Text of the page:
This is part 2. Go here to see part 1.
I have created a new form of Stoicism that doesn’t require a god that I call “Neo-Aristonianism.” I will now present a second new form of Stoicism (that doesn’t require a god) that I call “Common Sense Stoicism.” Neo-Aristonianism is a skeptical form of Stoicism that requires as few assumptions as seem necessary for a potentially comprehensive virtue ethics. Nonetheless, many assumptions are very plausible and many of us will prefer a more ambitious virtue ethics that involves some of these assumptions. (In particular, the existence of certain intrinsic values.) That’s where Common Sense Stoicism comes in.
What is virtue?
Common Sense Stoicism will define virtue in the following way:
Being willing and able to (1) promote goods that are necessary for any form of virtue (survival, sufficiently high levels of consciousness, sufficient health, and sufficiently tolerable levels of pain) and (2) promote intrinsic values. Common Sense Stoicism rejects the belief that “virtue is the only good,” but it agrees that “virtue is the greatest priority and must never be compromised.” Common Sense Stoics will reject Neo-Aristonianism because they think it’s incomplete—intrinsic values can make a big difference to virtue and Neo-Aristonianism ignores intrinsic values. (At a minimum, “intrinsically good” refers to something we can rationally value for its own sake.)
Common Sense Stoicism states the following have intrinsic value at the very least (because I find it plausible that they have intrinsic value):
- Pleasure (and happiness)
- Pain (and suffering)
- Consciousness (human life has value insofar as it is conscious)
I also find it plausible that the following has intrinsic value, and Common Sense Stoics is compatible with that possibility:
- Higher levels of consciousness
- Good will
However, the following things could not have intrinsic value:
How does the belief in such intrinsic values differentiate Common Sense Stoicism from Neo-Aristonianism? A Neo-Aristonian would be willing to promote consciousness, happiness, and pain-avoidance insofar as such goals could be good-for-virtue. However, such goals are not always good-for-virtue. For example, eating chocolate and spending time joking around with friends might not be particularly “good-for-virtue” but a Common Sense Stoic would find these acts to be consistent with virtue—as long as we don’t have other more important obligations that conflict with such behavior. A Neo-Aristonian might have no reason to enjoy themselves in these ways and might think they conflict with virtue insofar as such acts might be seen as having no value whatsoever.
What are appropriate emotions?
Common Sense Stoics endorse the same moral psychology as Ancient Stoics, but it has different implications based on the new conception of virtue and the existence of intrinsic values. Since Common Sense Stoics don’t claim that virtue is the only good, it can be appropriate to be emotionally invested and to suffer in various ways.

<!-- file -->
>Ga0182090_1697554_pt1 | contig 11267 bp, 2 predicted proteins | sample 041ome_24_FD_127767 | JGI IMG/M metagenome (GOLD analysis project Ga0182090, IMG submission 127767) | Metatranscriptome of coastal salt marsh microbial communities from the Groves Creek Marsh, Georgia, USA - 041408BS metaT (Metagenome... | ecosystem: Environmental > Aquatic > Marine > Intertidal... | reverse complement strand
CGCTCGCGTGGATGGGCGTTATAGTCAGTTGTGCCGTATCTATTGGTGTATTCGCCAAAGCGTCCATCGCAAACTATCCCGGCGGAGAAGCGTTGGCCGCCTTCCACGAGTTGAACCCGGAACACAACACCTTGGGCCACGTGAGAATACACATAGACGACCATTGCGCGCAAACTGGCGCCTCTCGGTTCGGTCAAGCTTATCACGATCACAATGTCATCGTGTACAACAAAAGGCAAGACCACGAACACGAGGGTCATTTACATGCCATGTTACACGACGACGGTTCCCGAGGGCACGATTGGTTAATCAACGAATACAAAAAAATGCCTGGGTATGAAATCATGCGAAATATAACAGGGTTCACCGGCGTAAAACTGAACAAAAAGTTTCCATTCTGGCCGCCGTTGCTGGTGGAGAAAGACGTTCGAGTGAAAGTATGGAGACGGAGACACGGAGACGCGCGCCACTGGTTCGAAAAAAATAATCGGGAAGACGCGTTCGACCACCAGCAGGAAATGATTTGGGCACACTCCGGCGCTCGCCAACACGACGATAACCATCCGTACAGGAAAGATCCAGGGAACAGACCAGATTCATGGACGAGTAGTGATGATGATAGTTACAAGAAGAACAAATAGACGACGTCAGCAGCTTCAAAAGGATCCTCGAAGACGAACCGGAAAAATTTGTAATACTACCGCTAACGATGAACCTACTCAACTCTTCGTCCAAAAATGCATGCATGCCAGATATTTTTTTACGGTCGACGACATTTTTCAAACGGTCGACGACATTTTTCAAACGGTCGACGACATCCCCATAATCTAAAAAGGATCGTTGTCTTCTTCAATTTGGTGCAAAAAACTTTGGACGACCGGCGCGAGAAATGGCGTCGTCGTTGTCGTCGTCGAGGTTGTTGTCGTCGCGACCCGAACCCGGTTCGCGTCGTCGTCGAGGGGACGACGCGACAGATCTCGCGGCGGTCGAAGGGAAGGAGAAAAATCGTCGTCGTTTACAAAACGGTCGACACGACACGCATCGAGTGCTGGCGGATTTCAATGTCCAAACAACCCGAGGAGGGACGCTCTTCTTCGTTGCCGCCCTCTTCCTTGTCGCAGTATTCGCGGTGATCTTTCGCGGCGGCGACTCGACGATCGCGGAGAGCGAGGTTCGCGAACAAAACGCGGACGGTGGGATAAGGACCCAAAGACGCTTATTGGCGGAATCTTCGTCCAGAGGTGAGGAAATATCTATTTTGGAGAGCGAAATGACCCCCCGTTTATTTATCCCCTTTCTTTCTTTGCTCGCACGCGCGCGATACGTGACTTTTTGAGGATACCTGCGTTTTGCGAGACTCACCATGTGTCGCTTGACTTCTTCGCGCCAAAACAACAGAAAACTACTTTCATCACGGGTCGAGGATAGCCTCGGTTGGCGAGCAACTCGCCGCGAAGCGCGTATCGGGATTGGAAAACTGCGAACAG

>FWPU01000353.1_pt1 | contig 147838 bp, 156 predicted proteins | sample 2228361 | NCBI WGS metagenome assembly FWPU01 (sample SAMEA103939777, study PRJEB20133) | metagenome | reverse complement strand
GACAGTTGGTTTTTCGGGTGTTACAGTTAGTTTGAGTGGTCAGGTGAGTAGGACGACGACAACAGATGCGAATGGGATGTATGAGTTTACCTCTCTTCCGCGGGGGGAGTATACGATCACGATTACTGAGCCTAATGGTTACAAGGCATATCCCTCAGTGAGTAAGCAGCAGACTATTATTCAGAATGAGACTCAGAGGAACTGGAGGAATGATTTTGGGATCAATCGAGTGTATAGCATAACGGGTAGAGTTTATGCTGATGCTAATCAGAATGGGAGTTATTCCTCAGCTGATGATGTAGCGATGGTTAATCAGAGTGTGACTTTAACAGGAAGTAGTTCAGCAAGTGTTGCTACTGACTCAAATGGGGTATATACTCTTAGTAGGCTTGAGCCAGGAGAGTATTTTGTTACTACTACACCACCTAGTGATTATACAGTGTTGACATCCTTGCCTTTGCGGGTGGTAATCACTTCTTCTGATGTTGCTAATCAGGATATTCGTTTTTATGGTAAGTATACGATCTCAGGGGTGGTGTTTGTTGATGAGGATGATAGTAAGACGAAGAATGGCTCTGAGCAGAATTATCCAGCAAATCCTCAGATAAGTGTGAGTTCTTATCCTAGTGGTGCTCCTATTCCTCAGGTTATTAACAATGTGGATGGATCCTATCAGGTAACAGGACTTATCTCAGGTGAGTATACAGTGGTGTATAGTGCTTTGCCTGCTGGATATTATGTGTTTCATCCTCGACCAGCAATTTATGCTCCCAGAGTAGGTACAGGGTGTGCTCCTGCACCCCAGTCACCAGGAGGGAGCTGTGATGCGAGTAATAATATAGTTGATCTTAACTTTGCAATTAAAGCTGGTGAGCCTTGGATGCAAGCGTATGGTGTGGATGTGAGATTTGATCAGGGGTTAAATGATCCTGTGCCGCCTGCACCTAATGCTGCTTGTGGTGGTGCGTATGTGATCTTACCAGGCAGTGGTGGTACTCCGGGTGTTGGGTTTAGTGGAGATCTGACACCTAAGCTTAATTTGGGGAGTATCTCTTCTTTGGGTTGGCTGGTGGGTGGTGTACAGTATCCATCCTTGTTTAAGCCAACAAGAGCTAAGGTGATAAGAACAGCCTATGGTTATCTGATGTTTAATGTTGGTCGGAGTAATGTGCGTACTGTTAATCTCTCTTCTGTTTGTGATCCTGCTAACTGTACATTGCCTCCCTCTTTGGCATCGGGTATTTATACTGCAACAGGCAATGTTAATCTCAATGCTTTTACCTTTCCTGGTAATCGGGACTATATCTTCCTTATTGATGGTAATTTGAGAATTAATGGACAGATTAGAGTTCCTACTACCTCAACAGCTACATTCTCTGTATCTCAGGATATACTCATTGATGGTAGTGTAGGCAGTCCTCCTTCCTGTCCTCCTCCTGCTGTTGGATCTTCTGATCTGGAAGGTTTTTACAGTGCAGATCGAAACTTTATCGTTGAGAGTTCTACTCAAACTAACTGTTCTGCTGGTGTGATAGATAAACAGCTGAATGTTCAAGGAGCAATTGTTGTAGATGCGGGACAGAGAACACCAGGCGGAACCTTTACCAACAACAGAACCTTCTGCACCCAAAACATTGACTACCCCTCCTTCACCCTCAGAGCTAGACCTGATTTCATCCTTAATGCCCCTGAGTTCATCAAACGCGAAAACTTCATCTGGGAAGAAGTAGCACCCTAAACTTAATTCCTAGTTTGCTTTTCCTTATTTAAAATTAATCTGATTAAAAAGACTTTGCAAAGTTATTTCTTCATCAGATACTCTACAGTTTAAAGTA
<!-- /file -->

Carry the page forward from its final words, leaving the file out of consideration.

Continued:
Common Sense Stoics agree with the other Stoics that losing your wallet isn’t a good reason to suffer because it is not important in the grand scheme of things and it doesn’t have intrinsic value. However, a loved one who is lost from an untimely death can be a good reason to suffer grief because it can be appropriate for us to realize that “something horrible has happened.” Additionally, Common Sense Stoics can agree that it’s appropriate to suffer from compassion when we find out people are unjustly harmed or unjustly denied happiness.
Both Neo-Aristonians and Common Sense Stoics face a challenge in life—They must not allow their suffering to detract from their virtue. We can’t allow ourselves to suffer to the point that we are prevented from being better people. We can’t just wallow in our misery and we need to find a way to control our suffering to keep it from getting out of hand.
The importance Stoic ethics can be illustrated if we contrast it with the current popular moral theories, such as utilitarianism and Kant’s categorical imperative:
First, Stoic ethics is potentially more comprehensive than those other moral theories because these theories typically don’t tell us (a) how to behave ethically or (b) how to identify a better kind of person. The Stoics not only have an ideal to reach for, but a practical thought process to help us evaluate our thoughts, emotions, and actions.
Second, Stoic ethics is not primarily concerned with differentiating moral right and wrong. It’s not obvious that utilitarians are right that morally right actions are those that “maximize happiness”—even if happiness is the only intrinsic good. We can quibble endlessly about the semantics of the words ‘right’ and ‘wrong’ even after we agree that certain goods are worth promoting, but such quibbles don’t necessarily answer the big questions that we really want to know—What should I do with my life? How can I become a better person? How can I become motivated to help people more? Stoic ethics is less abstract and it’s primarily concerned with flesh and blood people who want to improve their lives and make the world a better place.
Third, the Stoic moral psychology is informative. We should believe something because it’s true. It’s appropriate to desire good things, and to suffer when we lose good things. We are likely to act to acquire a good when we know it is a good and desire it. A utilitarian might argue that we should believe something only if it maximizes happiness, that we should desire a good only if it maximizes happiness, and that we should only act if it will maximize happiness—but these answers are much less intuitive than the Stoic ones; and they certainly don’t seem like answers that most flesh and blood people would find as helpful.